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Best Defense

Taking the Gourley challenge: Where moral injury meets strategic failure

A Tom Ricks guest blogger discusses how the U.S. military faces a dilemma in how to determine its postwar identity.

Operation Atlantic Resolve, Latvia
A U.S. Army Stryker armored vehicle, assigned to Headquarters and Headquarters Troop, 2nd Cavalry Regiment, moves to an objective during a combined live-fire exercise with the Latvian land forces, part of Operation Atlantic Resolve in Adazi training area, Latvia, March 6, 2015. Operation Atlantic Resolve is a U.S. Army Europe-led land force assurance training mission taking place across Estonia, Latvia, Lithuania and Poland to enhance multinational interoperability, strengthen relationships among allied militaries, contribute to regional stability and demonstrate U.S. commitment to NATO. (U.S. Army photo by Staff Sgt. Pablo N. Piedra / released)


By Peter Lucier

Best Defense Council of the Former Enlisted

From the perspective of a veteran of the Afghan war, what may have been most refreshing about the Gourley challenge may not have been any single answer, but the resounding chorus of voices that admitted that we did lose. After years of double speak and spin, there was a powerful catharsis in simply and honestly saying we failed. Now that some of us are admitting we lost, the US military faces a dilemma in how to determine its postwar identity.

There exists disparity in the military’s internal conversation with itself. When General Odierno blames whole of government for failure in Afghanistan, on the surface, it appears to be a conversation between the DoD and the rest of the US government. It isn’t. He is making clear claims in an intra-DoD conversation about what the military is, and what it isn’t. This identity crisis is even more clear when platoon commanders say things like, “My job is to bring everyone home safely” or “Our role is to not let our area of responsibility fall to the Taliban on our watch, whatever happens afterwards is not our problem.” Meanwhile generals give vague orders to “conduct COIN” and speeches to the boys about progress in the clear/hold/build mission in Afghanistan. These contradictions are signs serious internal conflict of identity and purpose.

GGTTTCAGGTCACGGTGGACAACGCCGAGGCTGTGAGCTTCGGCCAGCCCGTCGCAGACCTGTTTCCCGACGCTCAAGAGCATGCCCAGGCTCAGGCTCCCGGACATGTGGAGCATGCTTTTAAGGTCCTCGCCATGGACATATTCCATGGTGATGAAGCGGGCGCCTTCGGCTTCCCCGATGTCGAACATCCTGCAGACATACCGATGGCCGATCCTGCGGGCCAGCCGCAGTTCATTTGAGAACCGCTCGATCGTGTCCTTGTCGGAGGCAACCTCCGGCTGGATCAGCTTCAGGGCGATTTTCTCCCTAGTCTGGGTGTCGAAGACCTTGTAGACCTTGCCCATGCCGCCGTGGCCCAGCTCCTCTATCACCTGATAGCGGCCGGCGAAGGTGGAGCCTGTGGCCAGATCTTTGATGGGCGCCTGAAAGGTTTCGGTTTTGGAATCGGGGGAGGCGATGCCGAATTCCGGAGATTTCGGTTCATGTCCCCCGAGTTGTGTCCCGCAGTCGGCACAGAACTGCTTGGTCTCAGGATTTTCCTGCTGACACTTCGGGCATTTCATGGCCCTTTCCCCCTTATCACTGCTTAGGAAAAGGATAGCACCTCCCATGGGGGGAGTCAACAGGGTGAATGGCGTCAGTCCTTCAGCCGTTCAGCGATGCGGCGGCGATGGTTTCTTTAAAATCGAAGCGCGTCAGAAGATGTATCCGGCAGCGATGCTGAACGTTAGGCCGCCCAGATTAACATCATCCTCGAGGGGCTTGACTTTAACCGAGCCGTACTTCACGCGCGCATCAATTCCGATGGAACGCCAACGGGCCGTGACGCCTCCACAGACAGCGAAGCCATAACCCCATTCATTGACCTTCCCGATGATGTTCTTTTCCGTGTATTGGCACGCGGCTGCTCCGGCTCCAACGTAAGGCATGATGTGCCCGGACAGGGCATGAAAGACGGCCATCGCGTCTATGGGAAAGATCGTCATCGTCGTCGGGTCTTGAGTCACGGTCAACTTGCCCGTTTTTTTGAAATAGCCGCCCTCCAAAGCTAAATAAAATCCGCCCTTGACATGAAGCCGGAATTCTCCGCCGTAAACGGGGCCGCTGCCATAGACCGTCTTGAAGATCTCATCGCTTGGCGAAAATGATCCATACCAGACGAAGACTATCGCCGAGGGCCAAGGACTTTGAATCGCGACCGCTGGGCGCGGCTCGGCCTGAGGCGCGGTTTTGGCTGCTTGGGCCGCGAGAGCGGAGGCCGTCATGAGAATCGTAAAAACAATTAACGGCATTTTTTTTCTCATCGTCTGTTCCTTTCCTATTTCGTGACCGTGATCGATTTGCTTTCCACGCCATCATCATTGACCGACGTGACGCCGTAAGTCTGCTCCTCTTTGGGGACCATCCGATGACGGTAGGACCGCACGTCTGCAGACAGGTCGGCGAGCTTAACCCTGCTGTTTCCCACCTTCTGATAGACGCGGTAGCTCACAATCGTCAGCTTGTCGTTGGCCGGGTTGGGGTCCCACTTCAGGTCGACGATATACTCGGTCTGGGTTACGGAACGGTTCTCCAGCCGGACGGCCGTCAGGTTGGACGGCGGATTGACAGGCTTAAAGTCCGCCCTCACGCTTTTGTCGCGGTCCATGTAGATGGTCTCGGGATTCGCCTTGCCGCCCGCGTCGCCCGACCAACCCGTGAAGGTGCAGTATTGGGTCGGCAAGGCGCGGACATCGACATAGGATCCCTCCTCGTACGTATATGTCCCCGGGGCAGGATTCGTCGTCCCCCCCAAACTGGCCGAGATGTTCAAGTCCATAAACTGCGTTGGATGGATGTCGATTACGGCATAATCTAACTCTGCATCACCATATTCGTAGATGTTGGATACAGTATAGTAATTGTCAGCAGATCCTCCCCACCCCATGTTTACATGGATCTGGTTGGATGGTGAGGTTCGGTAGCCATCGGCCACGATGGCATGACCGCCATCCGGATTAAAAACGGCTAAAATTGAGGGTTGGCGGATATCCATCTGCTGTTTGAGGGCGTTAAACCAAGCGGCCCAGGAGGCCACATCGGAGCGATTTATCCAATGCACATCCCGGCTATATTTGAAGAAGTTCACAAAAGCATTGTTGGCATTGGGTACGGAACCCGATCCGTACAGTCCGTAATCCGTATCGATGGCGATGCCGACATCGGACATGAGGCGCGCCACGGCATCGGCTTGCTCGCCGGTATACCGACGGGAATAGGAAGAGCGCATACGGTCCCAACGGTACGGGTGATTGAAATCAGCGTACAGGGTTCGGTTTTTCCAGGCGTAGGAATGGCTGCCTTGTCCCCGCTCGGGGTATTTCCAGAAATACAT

The military fails to engage successfully with the external world, of both civilian overseers, and enemy forces. Outsiders not in the know do not understand the military. Sebastian Bae says “thank you for your service” represents the banality of the public’s understanding of the wars we fought. Those in the know do not trust the military to be honest with itself or the public. Tom Ricks suggested to Major Cavanaugh that military staff might only be capable of regurgitating baseball-esque clichés at public conferences. Afghan civilians did not trust the US military, and enemies in Afghanistan defeated the military’s attempts to forward policy goals, even if those goals were nebulous.

We have lost two wars. Our failure to resolve our internal identity debate and our inability to complete assigned tasks has resulted in projecting an uncertain image. There is nothing that ties us together about who we are and what we do—especially what we do now, as we try to leave behind Iraq and Afghanistan.

This is the narrative that Sebastian Bae craves in his moral injury piece; something to tie it all together. To craft this narrative, the military must first resolve its own internal identity crisis. As clichéd as it sounds, we must first know who we are. As Tom Ricks noted, we live in an age of negative definitions. When we define things by what they are not, it is a sign we don’t understand or do not want to admit what the thing really is.

What now? First the military must get out of the business of takfir, the Islamic concept of excommunicating those whose ideas about identity conflict with your own. Second, it has to settle on a strategy, not designed to win acceptance, (as historical identity clashes have done) but to win wars. Our war fighters are already suffering from the inability to fit narrative to their war stories. If the battle of Waterloo was won on the playing fields of Eton, then perhaps our next war is being decided right now.

Peter Lucier is a former Marine infantry rifleman (2008 to 2013) who deployed to Afghanistan in 2011. He is currently a student at St. Louis University. 

U.S. Army photo by Staff Sgt. Pablo N. Piedra / released

Thomas E. Ricks covered the U.S. military from 1991 to 2008 for the Wall Street Journal and then the Washington Post. He can be reached at Twitter: @tomricks1

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